Robins starting to sing, define their territory
We heard the male robin in our backyard begin singing on the March 10. On March 22, a late-arriving male robin came on the scene and attempted to also set up his territory in our backyard.
The second robin, who did not heed the first robin’s warning to stay out of his territory, was quickly chased away
Usually, in the spring, a bird sets up a breeding territory and defends this territory against other males. At the same time, he tries to attract one or more females to share his territory. This defined area ensures the bird family will have food, cover and a nesting site. The male and female robins return to the same area each year, and if mated the previous year, there is a good chance that they will pair up again. It is possible that the female robin will build her nest in either the same tree or on top of nests from previous years.
Protecting a territory is no easy task, with the males finding themselves in constant battles with other males. Usually, the larger the bird, the larger the territory. However, the size also depends on food and cover conditions and population of the particular species of bird.
The average size of a robin’s territory is about one-half acre. Of course, this all depends on the robin population and the food supply. The first male robin to arrive in the north often tries to stake out a large territory. As more and more robins stream north, the size of the territory shrinks.
A bird will defend the center of its territory more aggressively than the outer edges. Most of the time, the bird defending the territory will win the conflict, especially if the fight takes place near the center of his territory. If a male robin is disposed of from his territory, which rarely happens, the female does not leave with him but accepts the winner. Evidently, the females are attracted more to the territory than to the male. What would a summer day be without hearing the birds sing?
Although the male bird is usually the singer, there are accomplished female singers, such as the mockingbird, cardinal and Baltimore (northern) oriole. The pleasant sound of a bird’s song adds to the loveliness and interest in our world of nature.
Birds not only sing, they also make calls. Alarm calls are used to communicate with other birds of the same species, when danger is near. This alarm call is similar from species to species. If a cat, crow or other predator gets too close to a bird’s nest, the parent birds give an alarm call. This alarm call is not only answered by the birds of the same species but many other species of birds and some mammals. Often a hunter on stand will be discovered by a flock of blue jays, who will in turn alert the deer in the area.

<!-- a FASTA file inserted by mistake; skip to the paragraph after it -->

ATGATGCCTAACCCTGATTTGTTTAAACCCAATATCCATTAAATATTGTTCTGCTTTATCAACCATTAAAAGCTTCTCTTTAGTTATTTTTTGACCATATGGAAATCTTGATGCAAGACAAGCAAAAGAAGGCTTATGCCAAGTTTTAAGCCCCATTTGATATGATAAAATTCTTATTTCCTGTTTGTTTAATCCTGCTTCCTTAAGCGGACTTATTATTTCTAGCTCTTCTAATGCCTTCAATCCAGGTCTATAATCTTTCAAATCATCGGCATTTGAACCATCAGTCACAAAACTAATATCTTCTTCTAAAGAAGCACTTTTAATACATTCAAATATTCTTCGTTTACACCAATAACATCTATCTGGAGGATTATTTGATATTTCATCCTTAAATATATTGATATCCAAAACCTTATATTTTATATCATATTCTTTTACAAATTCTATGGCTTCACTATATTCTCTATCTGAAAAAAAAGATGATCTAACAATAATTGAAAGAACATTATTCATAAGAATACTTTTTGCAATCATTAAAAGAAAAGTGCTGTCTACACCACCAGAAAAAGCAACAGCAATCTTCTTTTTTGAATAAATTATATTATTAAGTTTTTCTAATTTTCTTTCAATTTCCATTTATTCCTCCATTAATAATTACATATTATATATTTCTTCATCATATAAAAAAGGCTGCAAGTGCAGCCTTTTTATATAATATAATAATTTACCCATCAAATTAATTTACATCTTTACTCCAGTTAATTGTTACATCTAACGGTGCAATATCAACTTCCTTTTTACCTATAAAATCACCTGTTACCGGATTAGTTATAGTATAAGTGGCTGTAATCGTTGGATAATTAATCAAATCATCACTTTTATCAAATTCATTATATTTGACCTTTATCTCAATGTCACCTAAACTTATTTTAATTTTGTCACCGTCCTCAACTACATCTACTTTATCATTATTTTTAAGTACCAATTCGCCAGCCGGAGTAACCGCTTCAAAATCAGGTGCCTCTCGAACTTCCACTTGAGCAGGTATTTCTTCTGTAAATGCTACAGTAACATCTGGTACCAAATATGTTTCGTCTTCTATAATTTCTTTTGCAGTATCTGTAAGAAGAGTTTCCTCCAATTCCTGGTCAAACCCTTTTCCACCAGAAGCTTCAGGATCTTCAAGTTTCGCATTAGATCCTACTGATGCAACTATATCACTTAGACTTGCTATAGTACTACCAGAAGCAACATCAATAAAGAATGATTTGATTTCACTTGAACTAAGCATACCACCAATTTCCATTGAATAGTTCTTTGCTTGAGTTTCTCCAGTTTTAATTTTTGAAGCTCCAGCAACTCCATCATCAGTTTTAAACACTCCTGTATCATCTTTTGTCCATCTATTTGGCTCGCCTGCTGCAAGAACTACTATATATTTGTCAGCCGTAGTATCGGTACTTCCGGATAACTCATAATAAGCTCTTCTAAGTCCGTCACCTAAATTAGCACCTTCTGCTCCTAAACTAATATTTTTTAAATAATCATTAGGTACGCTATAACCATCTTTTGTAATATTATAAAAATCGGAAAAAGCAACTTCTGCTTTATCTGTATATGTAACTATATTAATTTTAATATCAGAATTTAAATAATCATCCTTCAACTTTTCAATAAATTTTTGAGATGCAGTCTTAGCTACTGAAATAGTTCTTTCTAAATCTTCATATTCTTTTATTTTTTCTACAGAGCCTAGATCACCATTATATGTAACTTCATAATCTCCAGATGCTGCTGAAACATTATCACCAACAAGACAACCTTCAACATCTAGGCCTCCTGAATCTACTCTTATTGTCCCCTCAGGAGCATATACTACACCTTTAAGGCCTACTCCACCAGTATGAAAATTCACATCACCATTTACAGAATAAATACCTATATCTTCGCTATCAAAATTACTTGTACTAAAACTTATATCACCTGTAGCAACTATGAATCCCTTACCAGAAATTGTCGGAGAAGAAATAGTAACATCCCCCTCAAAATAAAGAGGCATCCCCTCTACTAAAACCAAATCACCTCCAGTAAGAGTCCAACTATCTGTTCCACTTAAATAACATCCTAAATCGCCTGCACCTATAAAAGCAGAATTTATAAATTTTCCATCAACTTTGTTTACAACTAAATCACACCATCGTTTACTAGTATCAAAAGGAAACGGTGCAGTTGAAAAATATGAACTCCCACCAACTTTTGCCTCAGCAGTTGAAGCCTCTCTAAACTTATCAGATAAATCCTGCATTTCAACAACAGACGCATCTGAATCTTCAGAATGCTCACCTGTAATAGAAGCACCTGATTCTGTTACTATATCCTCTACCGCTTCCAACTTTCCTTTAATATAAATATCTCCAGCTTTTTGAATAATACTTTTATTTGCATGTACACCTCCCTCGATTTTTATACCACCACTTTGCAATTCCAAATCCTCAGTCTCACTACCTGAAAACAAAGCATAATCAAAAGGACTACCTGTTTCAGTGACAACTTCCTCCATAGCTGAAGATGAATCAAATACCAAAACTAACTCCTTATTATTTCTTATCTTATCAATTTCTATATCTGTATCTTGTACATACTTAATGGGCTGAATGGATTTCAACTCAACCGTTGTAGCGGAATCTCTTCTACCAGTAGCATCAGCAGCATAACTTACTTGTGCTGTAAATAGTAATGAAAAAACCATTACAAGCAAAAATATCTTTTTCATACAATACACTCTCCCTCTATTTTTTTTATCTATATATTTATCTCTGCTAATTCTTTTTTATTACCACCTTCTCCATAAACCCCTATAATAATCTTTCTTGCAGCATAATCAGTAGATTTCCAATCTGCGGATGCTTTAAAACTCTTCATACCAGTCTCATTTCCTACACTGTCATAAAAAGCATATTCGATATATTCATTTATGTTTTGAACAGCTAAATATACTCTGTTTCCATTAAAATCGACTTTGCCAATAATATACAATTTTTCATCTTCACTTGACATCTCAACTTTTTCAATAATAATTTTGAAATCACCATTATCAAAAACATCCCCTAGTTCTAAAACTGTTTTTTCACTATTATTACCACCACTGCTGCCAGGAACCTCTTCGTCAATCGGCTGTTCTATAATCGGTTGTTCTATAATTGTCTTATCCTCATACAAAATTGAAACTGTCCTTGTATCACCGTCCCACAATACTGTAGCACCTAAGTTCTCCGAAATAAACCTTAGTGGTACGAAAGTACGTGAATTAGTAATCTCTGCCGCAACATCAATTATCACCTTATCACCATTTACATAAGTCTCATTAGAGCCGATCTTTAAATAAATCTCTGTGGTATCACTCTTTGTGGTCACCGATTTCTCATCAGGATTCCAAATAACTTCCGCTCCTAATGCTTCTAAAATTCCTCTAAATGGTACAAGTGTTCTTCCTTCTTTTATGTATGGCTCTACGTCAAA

A bird’s song is a rhythmic series of notes. Songs are usually given by the males as part of the courtship. Most people would agree that the thrushes, sparrows, mockingbirds, meadowlarks and wrens are among the finest songsters in Pennsylvania. However, there are some birds not classified as songbirds, such as the bobwhite quail and the mourning dove, which have pleasant songs.
Although birds generally sing during daylight hours, several species are noted for nighttime singing. Thrushes and whip-poor-wills often sing at dusk and the mockingbird will occasionally sing at night.
Most of the songbirds’ singing is done in the early morning, with singing diminishing by midday and then increasing in late afternoon. The midday slackening of song is often correlated with high heat. Also, birds either sing less or shift to muted songs when it is windy or humid. However, neither cloudy days nor a light rain seem to affect their singing.
Not all birds sing or make calls to communicate. Some birds send messages with their feathers. A grouse standing on a log makes a drumming sound by beating his wings, while a woodpecker taps out a message on hollow trees and even the rain gutters on a house.
Most male songbirds are good fathers and equally share duties with the female, of raising their young, while singing and doing their chores.
Well, I hope you enjoy the bird songs. In our area, this singing will end after the nesting season, a time when most songbirds will have a postnuptial molt and not want to call attraction to themselves.
Bill Bower is a retired Pennsylvania Game Commission Wildlife Officer. Read his blog and listen to his podcasts on the outdoors at www.onemaningreen.com.